The only way that I could be sure of the right answer was to look into & count the very specific cases: Then one can identify the correct way of looking at it.

    And, further to the point that I raised: according to the wiki article on the Monty Hall problem, it seems to stump people universally. No mention is made of any special error-rate for higher-IQers.

  • John

    I got this right pretty quickly and easily when reading the article (New Scientist version)- because of the context of the question (an article on reasoning and mistakes people make etc) I knew to take that extra second to think about it a bit more carefully. Because I did this and because it triggered familiar experiences with logic puzzles, math etc, I found it straight-forward. Visualizing the basic arrangement before enumerating possibilities also seems to help me with these sorts of things.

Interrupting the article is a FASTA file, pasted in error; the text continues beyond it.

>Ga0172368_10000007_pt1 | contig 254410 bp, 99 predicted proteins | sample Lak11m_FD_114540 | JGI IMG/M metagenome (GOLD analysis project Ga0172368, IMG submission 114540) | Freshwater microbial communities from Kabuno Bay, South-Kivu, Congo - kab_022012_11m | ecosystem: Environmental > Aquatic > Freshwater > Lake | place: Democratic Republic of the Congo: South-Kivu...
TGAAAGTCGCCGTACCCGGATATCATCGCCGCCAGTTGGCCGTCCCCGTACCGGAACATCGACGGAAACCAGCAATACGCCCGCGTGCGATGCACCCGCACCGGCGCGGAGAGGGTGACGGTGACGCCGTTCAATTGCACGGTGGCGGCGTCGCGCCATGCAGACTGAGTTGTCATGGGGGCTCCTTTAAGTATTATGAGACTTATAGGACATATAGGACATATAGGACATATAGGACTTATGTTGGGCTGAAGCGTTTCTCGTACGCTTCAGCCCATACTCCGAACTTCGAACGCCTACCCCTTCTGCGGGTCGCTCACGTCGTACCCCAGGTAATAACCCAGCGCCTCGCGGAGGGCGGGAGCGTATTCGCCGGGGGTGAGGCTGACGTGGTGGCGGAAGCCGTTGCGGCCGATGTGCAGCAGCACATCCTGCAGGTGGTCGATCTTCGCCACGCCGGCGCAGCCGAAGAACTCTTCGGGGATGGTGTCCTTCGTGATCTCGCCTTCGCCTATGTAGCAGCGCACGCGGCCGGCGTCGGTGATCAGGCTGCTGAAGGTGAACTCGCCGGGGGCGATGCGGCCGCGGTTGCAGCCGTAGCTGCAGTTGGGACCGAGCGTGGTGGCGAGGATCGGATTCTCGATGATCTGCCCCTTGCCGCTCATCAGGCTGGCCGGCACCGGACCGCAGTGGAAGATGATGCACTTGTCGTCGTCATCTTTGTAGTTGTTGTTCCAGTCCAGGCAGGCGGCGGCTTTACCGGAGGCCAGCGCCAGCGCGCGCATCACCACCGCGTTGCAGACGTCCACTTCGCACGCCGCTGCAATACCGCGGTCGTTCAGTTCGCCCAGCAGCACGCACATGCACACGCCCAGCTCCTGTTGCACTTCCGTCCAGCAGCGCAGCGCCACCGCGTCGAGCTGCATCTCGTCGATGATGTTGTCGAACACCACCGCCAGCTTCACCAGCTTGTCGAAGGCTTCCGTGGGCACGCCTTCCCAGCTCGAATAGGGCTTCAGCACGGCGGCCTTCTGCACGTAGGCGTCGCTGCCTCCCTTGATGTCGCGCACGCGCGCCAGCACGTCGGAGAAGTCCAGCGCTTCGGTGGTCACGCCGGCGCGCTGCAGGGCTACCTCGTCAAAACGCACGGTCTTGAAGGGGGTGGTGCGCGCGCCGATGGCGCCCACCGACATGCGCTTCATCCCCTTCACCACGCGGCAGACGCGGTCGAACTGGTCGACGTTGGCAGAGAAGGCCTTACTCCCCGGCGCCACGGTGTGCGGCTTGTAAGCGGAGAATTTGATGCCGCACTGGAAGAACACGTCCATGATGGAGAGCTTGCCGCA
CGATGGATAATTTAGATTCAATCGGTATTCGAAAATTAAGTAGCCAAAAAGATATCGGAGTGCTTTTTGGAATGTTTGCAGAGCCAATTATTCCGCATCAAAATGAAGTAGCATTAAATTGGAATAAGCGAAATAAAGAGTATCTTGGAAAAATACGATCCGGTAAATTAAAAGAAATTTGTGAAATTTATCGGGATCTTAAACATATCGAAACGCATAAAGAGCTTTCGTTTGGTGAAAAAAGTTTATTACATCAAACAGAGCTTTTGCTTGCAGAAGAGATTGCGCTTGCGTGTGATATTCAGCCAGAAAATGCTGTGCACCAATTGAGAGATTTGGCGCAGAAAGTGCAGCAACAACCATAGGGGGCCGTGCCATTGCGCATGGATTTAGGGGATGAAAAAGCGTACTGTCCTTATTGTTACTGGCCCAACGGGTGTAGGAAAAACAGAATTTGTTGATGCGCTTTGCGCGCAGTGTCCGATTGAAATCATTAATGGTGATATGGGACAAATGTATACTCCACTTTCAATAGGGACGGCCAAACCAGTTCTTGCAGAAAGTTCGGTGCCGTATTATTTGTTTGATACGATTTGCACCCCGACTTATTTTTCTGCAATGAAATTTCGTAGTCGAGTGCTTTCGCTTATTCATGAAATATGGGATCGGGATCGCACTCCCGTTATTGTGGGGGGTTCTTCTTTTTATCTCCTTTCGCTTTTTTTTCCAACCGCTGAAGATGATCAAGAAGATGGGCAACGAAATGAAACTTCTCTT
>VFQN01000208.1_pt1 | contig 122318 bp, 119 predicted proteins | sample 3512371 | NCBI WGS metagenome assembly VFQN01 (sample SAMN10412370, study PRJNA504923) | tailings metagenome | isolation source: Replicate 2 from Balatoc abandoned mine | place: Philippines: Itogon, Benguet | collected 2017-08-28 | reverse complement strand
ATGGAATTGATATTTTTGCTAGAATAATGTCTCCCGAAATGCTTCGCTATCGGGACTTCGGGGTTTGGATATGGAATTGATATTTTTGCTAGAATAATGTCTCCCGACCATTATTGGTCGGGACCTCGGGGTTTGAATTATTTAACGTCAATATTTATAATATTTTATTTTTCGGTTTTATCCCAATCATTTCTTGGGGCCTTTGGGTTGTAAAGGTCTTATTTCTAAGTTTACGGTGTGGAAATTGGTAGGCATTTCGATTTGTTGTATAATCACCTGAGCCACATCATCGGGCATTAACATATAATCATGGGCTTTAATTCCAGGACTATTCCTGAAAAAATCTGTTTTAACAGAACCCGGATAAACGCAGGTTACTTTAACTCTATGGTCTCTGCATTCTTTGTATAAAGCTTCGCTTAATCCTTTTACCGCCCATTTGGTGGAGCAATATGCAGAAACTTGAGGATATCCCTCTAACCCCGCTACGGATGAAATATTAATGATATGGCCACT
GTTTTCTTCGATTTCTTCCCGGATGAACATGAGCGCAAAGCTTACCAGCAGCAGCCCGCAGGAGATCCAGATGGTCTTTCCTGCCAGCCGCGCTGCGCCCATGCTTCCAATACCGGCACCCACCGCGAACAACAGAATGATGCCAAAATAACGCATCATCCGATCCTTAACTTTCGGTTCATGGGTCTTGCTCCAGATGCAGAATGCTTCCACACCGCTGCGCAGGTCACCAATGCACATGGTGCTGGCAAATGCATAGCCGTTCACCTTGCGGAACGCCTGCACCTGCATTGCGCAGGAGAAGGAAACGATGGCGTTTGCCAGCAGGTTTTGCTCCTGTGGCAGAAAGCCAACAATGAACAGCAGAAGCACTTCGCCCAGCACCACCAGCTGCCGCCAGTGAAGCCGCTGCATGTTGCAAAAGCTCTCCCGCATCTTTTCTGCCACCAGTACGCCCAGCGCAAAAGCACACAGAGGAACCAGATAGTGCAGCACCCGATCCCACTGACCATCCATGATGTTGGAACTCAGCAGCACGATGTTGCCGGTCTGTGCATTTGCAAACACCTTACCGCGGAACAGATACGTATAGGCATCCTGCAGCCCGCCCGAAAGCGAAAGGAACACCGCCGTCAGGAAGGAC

I think that more than anything this kind of puzzle/article shows the importance of reflecting on your own thinking habits and trying to improve them, rather than trying to get the right answer first up. In the past I have made a lot of silly mistakes on tests etc when trying to go too quickly – only by realizing this problem and directing conscious effort towards recognizing when to slow down did I stop myself making these mistakes (as much). I think that learning when to control your thinking more carefully is a crucial skill to work on.

  • JaroslawG

    My first reflex was to consider Ann as a filter for a beam because the question is formulated in a nice transitive way :
    J -> A -> G .
    If Ann has the same state like Jack then she is transparent and Jack looks at George , e.g a married person looks at an unmarried person
    If Ann has the opposite state to Jack then she is opaque and Jack can only see her , e.g a married person looks at an umarried person .

    Hence as Ann can only have these 2 polarisations , I said myself the answer is A .

  • monty

    @all those talking about the monty hall problem.